Chris Larsen is the director of Commercial Services at Exact Sciences.

An efficient medical, legal, and regulatory (MLR) review process is a key step in creating meaningful content with speed and scale. Chris Larsen was recruited to the molecular diagnostics company Exact Sciences to improve its process. She recently spoke with Pooja Ojala, Veeva’s vice president of commercial content, about how she changed technology and review roles and, just as importantly, the company culture around MLR.

1. What was one of the biggest changes you implemented to improve the review and approval process at Exact Sciences?

Exact Sciences was using different technologies for MLR review in different business units, including Veeva Vault PromoMats, but there was no enterprise solution and no integrations. When I came here in September 2020, I saw that there was an opportunity to simplify and optimize the process. I wanted to assess everything that we were doing in MLR review, from who touches the content to how it gets from system to system, to satisfy all use cases. Gathering all this information enabled me to ask my new colleagues, “Have you considered another way to work?”

Then I went out to bid because I wanted to see what vendors were out there. I’ve had a lot of history working with Veeva, but I wanted to make sure that I was considering all of our options. In the end, I chose Vault PromoMats because it met all our requirements, and is a solution that will scale as the business grows.

2. How did you roll out the new process?

We had three different business units, two domestic and one international. As the core team built workstreams, it became clear that there were competing priorities. We created separate implementation schedules, because I didn’t want to hold back domestic any longer than I needed to and I didn’t want to push international out of their comfort zone.

Domestic went live about six or seven weeks before international did, and during that time we actually made some changes to things that we hadn’t seen in the sandbox. We identified gaps, refined our approach, and improved the process. We had to continue to hone in on what was needed so that we were meeting or exceeding expectations.

3. What are your tips for altering roles and changing your operating model?

We didn’t just look at the technology infrastructure. We also looked at the who and the why, and we had very significant role shifts.

In the past, we didn’t have a project manager dedicated to shepherding MLR review; senior vice presidents were doing it. We didn’t have anyone dedicated to getting the content into Vault PromoMats. Now we have content team members who own the materials from beginning to expiration. We built review teams and we are starting to stand up governance.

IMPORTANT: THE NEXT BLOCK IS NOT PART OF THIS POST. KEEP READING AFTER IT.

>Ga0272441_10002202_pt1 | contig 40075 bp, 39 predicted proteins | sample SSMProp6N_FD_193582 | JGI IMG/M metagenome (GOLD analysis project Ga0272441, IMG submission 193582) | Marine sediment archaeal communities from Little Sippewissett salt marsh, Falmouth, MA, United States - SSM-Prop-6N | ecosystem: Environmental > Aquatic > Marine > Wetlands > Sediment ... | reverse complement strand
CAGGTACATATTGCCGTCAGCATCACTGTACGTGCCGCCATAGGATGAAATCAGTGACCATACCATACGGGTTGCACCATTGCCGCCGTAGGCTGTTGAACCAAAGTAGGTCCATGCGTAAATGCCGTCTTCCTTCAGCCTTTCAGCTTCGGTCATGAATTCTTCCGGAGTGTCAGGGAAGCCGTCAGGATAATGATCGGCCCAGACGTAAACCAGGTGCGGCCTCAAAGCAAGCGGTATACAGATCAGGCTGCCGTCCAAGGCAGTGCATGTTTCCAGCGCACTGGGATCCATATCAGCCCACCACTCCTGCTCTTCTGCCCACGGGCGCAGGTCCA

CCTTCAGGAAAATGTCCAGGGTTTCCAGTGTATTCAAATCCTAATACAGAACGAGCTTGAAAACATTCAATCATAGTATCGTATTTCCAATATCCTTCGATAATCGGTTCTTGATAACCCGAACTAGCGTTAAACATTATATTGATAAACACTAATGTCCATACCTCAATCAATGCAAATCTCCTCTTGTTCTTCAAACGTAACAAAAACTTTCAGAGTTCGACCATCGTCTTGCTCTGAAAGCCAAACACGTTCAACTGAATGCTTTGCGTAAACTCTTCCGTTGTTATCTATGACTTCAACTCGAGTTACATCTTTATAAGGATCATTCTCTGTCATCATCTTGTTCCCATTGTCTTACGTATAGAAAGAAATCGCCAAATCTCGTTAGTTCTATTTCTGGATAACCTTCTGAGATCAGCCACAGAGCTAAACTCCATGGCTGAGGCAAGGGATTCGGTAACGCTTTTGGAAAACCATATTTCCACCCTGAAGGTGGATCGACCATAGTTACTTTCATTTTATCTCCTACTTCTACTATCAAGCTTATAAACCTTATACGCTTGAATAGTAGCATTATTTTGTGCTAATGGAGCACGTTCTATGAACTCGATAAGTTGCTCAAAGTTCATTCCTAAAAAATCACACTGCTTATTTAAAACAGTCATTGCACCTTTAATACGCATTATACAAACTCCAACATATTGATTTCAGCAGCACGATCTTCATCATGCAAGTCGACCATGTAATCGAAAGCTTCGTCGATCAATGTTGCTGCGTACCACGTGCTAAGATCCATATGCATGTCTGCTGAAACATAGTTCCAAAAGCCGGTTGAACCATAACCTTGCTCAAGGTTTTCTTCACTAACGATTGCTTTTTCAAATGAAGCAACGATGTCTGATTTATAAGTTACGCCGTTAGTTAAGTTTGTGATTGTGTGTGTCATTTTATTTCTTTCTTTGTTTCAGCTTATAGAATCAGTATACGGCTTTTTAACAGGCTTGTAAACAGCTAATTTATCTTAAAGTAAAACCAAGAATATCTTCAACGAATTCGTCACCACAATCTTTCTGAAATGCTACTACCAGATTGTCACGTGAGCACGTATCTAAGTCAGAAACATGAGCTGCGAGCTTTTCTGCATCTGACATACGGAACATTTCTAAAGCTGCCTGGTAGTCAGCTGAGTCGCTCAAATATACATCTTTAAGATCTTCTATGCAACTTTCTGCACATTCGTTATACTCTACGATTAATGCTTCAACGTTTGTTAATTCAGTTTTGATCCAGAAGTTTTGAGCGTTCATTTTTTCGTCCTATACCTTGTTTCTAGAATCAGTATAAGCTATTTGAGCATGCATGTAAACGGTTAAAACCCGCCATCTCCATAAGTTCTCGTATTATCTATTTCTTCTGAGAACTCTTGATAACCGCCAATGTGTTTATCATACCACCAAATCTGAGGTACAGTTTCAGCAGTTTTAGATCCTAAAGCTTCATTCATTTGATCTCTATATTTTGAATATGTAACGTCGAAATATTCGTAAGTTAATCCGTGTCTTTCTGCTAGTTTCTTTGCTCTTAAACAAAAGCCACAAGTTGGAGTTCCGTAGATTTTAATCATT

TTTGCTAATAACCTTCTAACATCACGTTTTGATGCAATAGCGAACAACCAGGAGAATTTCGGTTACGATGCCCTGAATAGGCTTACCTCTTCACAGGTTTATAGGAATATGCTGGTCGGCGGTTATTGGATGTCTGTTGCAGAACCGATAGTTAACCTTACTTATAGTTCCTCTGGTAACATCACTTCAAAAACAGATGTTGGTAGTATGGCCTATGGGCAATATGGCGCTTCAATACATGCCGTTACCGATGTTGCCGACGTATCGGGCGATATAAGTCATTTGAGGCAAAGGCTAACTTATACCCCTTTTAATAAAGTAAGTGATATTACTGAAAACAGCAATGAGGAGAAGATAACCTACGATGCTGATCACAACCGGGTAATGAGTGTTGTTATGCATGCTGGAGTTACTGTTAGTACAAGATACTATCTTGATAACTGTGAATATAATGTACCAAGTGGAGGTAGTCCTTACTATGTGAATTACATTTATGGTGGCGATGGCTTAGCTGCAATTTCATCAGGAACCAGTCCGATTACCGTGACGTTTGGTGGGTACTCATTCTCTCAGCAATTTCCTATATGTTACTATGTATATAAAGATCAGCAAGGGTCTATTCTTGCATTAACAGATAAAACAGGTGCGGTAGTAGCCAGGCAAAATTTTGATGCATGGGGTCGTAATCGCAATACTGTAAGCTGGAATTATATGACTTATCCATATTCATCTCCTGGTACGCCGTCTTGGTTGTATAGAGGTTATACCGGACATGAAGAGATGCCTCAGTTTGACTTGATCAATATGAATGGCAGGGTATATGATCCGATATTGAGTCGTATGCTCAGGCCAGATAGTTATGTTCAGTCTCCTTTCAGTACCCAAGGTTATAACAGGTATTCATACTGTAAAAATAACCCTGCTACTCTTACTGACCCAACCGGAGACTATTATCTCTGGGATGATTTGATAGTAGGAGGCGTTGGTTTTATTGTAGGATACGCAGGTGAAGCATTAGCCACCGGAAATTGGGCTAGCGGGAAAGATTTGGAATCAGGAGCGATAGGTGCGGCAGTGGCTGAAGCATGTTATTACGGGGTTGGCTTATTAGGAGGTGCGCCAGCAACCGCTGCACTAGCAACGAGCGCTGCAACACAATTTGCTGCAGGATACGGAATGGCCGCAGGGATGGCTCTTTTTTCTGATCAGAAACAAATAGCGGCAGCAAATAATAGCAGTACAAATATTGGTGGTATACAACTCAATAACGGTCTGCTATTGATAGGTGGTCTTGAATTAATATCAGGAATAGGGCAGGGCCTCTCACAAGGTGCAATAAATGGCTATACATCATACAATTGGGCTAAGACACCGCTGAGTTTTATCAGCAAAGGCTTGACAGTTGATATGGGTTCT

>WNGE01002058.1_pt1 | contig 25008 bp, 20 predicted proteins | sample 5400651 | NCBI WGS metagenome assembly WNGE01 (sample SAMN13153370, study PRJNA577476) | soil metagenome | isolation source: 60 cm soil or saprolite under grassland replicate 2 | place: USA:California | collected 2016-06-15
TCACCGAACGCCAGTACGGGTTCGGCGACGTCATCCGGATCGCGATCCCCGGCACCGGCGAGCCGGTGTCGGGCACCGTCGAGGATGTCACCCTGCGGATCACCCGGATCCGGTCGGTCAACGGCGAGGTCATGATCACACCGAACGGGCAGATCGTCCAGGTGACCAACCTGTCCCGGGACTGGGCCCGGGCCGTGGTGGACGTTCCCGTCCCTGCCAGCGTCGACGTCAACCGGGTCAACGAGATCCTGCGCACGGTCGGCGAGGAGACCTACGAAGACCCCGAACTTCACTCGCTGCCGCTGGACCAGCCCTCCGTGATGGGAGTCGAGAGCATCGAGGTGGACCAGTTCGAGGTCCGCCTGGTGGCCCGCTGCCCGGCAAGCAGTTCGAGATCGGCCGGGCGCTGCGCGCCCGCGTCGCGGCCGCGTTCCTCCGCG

When I talked to the leaders who were doing reviews, they said “we have to do it.” And I said, “Imagine if you can teach others in your team what you look for. That’s a gift of teaching, coaching, and training downstream. But it’s also broadening, having MLR review go from one person to multiple people.” It’s taken months to get there, but I’m happy to say that we have very few senior senior leaders who still do MLR review because they’ve gotten to the point of trust.

So my tip for reviewers is to decide what the showstoppers are in your functional area. Then teach and coach, and build dedicated review teams to look for that.

4. As you staff up your team, what skills are you looking for?

I’ve just expanded my team of project managers, coordinators, and editors, and I’m looking for somebody to lead the team. I’ve been very blessed to have gotten people from within the industry who have experience doing MLR and others who are brand new to it. With the newcomers, I looked for people who understood the value of the process. I felt like I could teach a project manager or coordinator to understand what we are looking for and how to work as a team.

5. Where is Exact Sciences with adopting modular content?

We are priming for modular content but we can’t get to that from where we were in one jump. We first had to set up a strong foundation that would serve us now and as we scale in the future. We had to get to neutral: one system with one policy and one way of working. We needed to get all of our source files and put them into the system because we can’t modularize without them. It will also make it easier when we deploy content to our CRM or other integrated systems.

But the real question is, can we get the right content to the right audience at the right time? When we’re developing content can we start with core claims? Can we use anchoring? Can we do things that make subsequent reviews more efficient? There’s a lot of manual work that shouldn’t be done because it’s introducing risk.

6. How are you getting your agency partners to embrace modular content?

I started at neutral, by asking what they needed from us to be a great content partner. How can we help our agencies be more planful and share with us? Do they have the technology, the training, and the support it needs to be in Veeva PromoMats? If not, let me help. When you create that relationship early, they know that they have a partner. They know they can call my staff at any time for whatever help they need. That’s starting to catapult the value that the agency has. You have to ease your way in and find where you can build that relationship.

To learn more about how Chris Larsen approaches change management, read her blog post.

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